The presentation component of the EPQ is very helpful in allowing you to gain an awareness of how the process of writing helped to shape your work. The presentation is advised to be 10 minutes long, which is roughly the length of presentations that you will do at university for an undergraduate degree. The questions that are asked at the end of your presentation are another element that gives you a full experience of presenting. The detailed feedback that you receive is vital to allow you to reflect on how you may improve if you have to do presentations as part of your university course.

It is completely different from A-levels.

A-levels can be extremely restrictive, with tight coursework word counts and exam timings. Also, in terms of marking criteria to achieve, it can seem like you’re just ticking boxes. With the EPQ, you can explore a multitude of topics; people often pick a topic that is closely linked to what they will be studying at university. Therefore this could potentially aid you in deciding or even ruling out topics that you may want to explore in your dissertation at university.
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Wednesday, 10 June 2020

20 Things I've Learnt in 20 Years



My 20th birthday was just before lockdown. Due to having more free time on my hands, I’ve been able to reflect. Therefore, I wanted to document the things I have learnt throughout my teenage years, as it feels like the end of an era.

Making a big life decision? Listen to your gut.

I’ve made the wrong decisions before because I didn’t listen to my gut instinct. It’s always what I listen to now. I live at home whilst I’m at university; when making the decision I listened to my gut and I’m so glad I did.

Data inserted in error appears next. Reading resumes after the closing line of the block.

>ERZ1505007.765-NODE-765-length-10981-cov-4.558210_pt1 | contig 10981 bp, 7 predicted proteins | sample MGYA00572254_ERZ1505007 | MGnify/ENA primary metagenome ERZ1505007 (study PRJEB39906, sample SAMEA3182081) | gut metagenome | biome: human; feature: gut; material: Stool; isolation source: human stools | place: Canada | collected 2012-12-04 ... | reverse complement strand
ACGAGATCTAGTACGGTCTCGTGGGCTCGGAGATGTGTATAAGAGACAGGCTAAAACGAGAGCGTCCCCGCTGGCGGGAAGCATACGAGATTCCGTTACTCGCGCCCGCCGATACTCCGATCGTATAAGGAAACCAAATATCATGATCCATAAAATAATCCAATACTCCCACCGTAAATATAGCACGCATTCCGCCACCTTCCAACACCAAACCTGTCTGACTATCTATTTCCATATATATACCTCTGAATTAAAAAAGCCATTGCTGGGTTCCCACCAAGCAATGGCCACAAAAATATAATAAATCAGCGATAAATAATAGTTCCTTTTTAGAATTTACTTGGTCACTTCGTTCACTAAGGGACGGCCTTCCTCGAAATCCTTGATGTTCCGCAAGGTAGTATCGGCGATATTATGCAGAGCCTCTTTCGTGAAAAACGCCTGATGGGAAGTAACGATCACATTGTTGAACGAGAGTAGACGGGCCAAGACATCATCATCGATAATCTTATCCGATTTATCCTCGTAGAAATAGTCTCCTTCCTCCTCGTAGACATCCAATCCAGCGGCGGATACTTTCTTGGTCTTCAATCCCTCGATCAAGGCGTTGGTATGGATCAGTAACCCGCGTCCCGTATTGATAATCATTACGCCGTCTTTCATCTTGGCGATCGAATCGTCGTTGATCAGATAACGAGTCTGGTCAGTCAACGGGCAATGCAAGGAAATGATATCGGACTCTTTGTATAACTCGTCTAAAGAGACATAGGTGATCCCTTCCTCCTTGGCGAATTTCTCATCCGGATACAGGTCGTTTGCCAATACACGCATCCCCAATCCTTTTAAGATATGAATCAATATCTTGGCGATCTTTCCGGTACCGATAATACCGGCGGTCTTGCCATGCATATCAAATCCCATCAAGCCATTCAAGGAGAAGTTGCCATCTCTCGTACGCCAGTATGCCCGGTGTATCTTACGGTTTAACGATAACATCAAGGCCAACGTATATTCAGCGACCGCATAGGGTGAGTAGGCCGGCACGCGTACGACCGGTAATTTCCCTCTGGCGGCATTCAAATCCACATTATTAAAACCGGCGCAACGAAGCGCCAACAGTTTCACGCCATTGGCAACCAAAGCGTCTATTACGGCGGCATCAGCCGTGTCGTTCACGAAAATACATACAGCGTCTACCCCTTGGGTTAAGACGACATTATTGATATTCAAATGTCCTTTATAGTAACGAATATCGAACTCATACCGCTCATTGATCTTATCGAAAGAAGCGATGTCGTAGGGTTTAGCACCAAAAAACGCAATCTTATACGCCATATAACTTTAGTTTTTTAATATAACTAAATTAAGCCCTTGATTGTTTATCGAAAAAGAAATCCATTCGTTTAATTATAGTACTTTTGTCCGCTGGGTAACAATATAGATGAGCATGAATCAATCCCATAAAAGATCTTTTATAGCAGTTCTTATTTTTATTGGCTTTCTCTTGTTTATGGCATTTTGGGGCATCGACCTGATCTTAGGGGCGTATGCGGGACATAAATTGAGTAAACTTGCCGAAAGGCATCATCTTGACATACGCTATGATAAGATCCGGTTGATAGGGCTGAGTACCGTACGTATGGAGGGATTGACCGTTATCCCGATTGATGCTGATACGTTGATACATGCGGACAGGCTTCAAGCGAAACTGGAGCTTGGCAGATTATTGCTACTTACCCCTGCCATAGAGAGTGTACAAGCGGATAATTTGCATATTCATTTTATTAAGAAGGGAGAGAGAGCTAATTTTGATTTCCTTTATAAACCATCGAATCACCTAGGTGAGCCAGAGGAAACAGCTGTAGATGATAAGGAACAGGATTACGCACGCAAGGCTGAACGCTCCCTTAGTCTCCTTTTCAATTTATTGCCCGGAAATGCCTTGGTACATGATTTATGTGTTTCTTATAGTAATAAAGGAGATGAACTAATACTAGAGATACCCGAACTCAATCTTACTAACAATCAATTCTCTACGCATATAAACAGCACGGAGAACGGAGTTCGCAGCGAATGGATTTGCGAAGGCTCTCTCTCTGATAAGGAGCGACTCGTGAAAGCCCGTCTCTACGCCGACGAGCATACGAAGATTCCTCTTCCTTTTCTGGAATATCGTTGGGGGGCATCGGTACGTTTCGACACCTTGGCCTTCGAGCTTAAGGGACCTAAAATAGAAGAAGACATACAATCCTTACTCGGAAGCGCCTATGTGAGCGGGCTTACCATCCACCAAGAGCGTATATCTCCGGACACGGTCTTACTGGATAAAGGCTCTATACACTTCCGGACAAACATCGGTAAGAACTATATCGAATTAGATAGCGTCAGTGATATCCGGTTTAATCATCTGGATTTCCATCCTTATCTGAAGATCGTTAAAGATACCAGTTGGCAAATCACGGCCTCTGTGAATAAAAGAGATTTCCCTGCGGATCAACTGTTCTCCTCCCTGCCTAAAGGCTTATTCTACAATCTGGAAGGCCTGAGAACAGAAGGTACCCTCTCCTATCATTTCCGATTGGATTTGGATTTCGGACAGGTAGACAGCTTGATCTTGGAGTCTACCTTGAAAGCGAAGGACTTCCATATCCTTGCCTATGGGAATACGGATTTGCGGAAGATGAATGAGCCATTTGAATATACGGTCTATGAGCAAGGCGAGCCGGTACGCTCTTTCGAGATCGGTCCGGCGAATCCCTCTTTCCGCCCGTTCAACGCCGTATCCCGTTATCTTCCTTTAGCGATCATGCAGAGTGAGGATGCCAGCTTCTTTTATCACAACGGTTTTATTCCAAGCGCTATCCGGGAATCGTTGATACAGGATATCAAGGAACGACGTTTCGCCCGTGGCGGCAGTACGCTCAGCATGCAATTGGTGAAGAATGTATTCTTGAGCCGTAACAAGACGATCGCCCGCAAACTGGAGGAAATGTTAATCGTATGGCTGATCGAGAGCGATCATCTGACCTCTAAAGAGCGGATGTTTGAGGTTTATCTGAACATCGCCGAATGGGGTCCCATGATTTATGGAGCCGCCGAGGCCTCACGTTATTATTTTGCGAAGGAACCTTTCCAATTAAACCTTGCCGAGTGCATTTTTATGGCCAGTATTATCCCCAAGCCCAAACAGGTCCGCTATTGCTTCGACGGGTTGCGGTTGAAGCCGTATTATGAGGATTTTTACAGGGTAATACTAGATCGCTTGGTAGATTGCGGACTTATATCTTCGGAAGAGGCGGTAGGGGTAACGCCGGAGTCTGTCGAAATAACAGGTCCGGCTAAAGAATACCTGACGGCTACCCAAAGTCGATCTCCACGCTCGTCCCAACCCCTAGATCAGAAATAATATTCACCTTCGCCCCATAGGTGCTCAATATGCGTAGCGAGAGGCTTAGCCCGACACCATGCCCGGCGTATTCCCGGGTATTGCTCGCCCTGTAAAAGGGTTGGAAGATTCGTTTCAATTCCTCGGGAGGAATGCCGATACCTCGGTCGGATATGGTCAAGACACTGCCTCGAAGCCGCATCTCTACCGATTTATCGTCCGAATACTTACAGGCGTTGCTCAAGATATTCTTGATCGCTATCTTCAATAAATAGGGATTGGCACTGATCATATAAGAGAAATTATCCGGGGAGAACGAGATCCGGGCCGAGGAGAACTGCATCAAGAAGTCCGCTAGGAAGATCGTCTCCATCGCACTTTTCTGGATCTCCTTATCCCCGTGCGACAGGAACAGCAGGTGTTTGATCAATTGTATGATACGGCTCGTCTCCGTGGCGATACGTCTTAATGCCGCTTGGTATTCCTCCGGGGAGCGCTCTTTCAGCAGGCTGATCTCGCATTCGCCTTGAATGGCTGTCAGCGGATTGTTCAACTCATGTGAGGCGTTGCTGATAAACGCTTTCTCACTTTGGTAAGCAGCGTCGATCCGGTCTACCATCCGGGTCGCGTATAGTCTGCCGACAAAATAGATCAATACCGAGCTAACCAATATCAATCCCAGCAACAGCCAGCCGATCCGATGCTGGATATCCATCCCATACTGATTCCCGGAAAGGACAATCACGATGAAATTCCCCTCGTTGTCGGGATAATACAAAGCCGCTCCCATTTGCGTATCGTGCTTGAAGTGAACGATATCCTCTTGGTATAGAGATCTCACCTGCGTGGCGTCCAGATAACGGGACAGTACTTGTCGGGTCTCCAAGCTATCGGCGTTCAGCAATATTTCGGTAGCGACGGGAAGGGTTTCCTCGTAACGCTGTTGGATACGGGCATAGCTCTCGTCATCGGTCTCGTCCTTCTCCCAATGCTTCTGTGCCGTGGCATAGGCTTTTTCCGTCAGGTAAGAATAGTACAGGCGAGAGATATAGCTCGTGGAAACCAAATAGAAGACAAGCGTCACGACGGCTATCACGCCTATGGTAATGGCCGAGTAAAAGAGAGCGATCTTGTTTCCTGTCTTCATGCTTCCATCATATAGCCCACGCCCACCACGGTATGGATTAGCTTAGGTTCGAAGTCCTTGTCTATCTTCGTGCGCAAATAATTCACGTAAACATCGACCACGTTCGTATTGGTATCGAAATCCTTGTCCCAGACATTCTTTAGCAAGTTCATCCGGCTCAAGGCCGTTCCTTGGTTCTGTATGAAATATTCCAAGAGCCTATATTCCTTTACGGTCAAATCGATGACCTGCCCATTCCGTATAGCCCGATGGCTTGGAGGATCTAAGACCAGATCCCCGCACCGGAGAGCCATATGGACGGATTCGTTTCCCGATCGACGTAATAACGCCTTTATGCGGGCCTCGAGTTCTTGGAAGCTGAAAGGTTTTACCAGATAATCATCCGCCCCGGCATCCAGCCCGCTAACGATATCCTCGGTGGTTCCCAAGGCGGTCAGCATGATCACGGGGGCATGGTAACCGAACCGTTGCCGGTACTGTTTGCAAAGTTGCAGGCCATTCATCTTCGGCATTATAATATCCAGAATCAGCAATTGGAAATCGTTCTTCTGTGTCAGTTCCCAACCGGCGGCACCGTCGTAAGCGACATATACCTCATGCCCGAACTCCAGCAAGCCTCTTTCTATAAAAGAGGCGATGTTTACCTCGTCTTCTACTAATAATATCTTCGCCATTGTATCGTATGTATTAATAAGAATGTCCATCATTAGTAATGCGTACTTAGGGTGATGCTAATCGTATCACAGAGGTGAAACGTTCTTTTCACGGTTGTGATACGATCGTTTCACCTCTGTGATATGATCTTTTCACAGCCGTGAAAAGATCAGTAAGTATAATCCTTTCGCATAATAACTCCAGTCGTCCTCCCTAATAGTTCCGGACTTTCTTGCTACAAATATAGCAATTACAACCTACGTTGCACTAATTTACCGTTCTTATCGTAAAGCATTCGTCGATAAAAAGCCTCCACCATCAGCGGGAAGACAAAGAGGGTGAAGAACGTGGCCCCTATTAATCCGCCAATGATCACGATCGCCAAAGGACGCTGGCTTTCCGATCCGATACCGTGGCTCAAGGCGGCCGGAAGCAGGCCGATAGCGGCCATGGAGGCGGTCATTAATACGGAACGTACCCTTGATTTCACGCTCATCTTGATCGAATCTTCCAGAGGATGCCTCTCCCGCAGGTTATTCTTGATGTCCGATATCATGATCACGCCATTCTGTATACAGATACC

Get loyalty cards.

Making sure you have loyalty cards for the places you shop at the most is definitely worth doing, as you receive points which leads to free items or vouchers, and shops such as Paperchase and The Body Shop will give you £5 vouchers for your Birthday.

Self-care, in all its forms, is needed. 

I think the concept of self-care in our minds is limited to things like beauty treatments. I think it’s important to distinguish between physical self-care and emotional self-care. If applying a face mask makes you feel good about yourself and relaxes you, go for it. But equally, if taking the time each day to read a book or dancing to loud music also makes you feel good, do that too. It’s important to make time for these forms of self-care in your day, as often they’re the things that you forget to do or the first things you sacrifice when you are busy.

Treats are important.

Even giving yourself tiniest treats for the smallest things you’ve accomplished can make your day more exciting. Buying your favourite food to cook one night or even buying yourself one thing you’ve been eyeing up for a while can remind you how far you’ve come by the little steps you’ve made.